What do you think of Fender’s custom shop recreations of the old amps?
I was talking with Sid McGuiness, he’s the guitar player for David Letterman, and I’ve done that show a couple of times. He and I have become good friends. Sid and I have done some hanging out, and right when Fender reissued that Tweed Twin, he called me up and told me to just take it out of the box and plug it in. It’s all there. I haven’t played through one, but Sid gave me a high recommendation.


Photo by Scott Klarkowski
A lot of those boutique amp companies claim to be as good as or better than the old amps they try to emulate. How do you feel about that?
I’ve been looking at Victoria; they do some nice work. I’m intrigued by this new amp they’re working on called a Regal, and I want to try and get my hands on one of those. I’ve also been looking at Savage amps out of the Twin Cities, and I had a Carr amplifier. Those guys are doing good work, and there’s another one called Swart, it’s the guy’s name, Michael Swart … pretty interesting-looking stuff, I just discovered them. Matchless amps are pretty good. I mean, they aren’t Fenders, and they don’t pretend to be, but they’ve established themselves in their own right, they just make a good amp, but I’m not sure which way I’m going to go. I’d like to get something new that you can take out and be reliable and not worry about breaking down in the middle of a set, or getting stolen.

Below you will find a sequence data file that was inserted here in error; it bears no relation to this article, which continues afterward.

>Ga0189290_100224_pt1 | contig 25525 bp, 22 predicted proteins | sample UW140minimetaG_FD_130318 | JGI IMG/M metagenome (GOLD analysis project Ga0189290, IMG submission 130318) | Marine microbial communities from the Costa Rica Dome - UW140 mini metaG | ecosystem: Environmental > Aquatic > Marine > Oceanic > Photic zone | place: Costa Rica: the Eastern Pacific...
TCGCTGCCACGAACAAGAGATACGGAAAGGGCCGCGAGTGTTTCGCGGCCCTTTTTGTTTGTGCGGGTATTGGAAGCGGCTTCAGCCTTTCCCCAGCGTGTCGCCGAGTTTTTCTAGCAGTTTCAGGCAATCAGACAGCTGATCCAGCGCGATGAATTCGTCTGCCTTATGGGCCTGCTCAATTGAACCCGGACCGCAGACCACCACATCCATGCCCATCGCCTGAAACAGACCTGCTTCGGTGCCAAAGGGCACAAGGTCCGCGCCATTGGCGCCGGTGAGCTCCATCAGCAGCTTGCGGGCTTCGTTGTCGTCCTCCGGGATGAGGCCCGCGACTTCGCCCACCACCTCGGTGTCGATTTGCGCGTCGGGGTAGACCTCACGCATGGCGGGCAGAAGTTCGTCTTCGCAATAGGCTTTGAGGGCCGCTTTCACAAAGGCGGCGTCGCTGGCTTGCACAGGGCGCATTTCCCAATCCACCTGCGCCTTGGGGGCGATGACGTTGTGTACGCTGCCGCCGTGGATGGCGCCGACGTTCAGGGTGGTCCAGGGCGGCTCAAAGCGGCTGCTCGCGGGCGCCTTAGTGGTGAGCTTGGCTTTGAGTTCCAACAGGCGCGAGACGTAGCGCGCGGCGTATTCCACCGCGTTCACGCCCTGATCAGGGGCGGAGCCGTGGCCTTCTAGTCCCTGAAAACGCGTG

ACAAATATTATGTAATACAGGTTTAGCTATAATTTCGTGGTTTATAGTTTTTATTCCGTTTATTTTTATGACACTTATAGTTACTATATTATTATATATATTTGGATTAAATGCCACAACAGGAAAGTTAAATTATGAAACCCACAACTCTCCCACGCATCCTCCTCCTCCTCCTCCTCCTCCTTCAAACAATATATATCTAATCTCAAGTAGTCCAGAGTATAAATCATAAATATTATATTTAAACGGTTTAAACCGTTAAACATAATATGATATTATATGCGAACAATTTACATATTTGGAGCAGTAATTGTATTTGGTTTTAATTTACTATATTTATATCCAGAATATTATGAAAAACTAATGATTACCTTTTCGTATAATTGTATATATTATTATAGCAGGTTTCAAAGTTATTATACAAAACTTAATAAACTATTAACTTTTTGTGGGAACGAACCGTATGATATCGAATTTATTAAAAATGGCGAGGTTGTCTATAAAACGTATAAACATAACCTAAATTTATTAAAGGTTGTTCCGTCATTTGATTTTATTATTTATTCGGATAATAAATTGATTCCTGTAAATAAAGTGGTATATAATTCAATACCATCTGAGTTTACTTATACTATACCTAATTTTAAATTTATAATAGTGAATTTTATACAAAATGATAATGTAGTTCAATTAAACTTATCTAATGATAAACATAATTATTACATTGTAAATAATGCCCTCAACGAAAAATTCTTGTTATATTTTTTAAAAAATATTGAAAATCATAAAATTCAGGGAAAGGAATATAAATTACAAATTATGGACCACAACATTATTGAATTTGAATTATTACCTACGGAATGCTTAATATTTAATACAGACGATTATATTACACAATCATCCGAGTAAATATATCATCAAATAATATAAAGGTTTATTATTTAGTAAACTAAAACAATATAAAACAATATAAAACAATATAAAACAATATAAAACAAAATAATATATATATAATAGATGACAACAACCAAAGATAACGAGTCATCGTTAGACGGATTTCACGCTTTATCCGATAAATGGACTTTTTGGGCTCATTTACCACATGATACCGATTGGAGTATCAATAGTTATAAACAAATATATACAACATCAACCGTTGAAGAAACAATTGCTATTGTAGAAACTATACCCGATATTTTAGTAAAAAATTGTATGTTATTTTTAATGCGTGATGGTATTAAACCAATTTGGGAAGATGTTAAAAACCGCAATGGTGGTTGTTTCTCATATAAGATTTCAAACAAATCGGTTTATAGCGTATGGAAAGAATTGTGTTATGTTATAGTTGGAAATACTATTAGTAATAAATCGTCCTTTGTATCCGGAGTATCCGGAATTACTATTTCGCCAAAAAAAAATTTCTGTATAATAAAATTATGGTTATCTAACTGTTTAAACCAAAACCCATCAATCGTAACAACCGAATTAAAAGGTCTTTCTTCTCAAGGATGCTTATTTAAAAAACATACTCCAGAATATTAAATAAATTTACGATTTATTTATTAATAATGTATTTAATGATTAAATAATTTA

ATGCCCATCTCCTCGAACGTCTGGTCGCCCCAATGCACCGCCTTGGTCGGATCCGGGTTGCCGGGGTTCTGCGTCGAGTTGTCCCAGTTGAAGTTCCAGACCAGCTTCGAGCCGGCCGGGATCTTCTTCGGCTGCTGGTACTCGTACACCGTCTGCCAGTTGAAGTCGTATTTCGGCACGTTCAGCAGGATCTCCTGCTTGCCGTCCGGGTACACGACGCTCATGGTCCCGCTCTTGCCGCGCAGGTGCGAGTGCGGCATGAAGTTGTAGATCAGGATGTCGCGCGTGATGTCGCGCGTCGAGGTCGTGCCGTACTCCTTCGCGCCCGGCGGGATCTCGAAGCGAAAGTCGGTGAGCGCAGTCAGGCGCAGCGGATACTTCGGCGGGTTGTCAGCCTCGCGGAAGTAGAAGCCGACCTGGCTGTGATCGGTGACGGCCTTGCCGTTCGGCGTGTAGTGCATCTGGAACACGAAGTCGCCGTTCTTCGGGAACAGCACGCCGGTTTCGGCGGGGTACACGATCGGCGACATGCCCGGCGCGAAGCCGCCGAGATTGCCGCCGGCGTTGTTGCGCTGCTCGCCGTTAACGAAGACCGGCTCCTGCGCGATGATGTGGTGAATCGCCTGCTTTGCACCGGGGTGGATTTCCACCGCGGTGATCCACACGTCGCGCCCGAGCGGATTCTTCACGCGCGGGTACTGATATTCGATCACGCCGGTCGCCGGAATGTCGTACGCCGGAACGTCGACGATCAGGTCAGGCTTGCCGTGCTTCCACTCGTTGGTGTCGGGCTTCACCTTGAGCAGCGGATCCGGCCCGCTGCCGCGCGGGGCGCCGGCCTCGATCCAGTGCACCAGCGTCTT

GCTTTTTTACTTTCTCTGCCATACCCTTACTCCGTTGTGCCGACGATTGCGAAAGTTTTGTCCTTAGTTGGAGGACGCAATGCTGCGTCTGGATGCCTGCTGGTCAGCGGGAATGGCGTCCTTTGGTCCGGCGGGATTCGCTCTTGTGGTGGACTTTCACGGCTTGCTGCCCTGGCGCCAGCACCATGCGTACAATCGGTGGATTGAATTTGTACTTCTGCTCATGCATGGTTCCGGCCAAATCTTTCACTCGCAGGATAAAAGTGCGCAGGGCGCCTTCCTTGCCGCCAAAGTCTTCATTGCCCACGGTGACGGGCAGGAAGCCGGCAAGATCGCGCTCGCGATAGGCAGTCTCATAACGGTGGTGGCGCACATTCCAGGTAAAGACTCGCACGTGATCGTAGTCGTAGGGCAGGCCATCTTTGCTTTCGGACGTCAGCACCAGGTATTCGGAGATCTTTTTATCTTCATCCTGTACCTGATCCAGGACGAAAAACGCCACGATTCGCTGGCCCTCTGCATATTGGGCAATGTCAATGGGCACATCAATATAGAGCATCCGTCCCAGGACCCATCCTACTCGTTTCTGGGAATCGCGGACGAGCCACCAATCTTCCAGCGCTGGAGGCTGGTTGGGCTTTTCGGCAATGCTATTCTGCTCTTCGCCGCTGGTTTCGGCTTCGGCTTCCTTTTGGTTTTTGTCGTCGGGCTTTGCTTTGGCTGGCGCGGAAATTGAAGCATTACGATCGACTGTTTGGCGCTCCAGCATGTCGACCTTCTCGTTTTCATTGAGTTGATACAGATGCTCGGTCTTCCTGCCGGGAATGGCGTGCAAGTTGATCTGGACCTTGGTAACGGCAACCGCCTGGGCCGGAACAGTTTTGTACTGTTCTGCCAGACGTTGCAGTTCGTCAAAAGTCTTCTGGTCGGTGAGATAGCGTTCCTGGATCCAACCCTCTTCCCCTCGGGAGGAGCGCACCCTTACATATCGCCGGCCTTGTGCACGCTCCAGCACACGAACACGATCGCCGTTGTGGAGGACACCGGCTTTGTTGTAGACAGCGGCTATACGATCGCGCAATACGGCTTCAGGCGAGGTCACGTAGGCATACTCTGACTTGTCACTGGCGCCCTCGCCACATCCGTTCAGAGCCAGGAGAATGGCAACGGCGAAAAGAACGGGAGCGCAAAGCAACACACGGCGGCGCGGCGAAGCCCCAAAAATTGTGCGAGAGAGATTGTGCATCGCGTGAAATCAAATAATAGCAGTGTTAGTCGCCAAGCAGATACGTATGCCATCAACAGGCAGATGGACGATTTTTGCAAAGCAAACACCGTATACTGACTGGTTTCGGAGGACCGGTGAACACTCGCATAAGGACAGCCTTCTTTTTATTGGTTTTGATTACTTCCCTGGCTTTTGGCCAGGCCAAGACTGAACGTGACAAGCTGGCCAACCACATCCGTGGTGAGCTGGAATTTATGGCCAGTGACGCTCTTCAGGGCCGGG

[Author’s note: Since this interview was conducted, Bo has aquired an Xits X10 (1x12", 15W, powered by EL84s) a Matchless Lightning (1x12", 15W, also powered by EL84s) and a Carr Hammerhead (1x12", 28W and EL84 power tubes). The Xits is his gig rig right now with Greg Brown, and the Matchless and Carr are studio amps.]

Are your guitars and amps stock, or have you done much modifying?
My main road guitar is a sunburst 1980s ’62 reissue Strat. I put DiMarzio Virtual Series pickups in because they’re quiet. They won’t buzz and they sound great. When I was on tour with Lucinda Williams I got hooked up with DiMarzio and they’ve been fantastic. I talked with them about the sound that I was looking for and they sent me a set of pickups. I put them in my Strat and they’re still in there.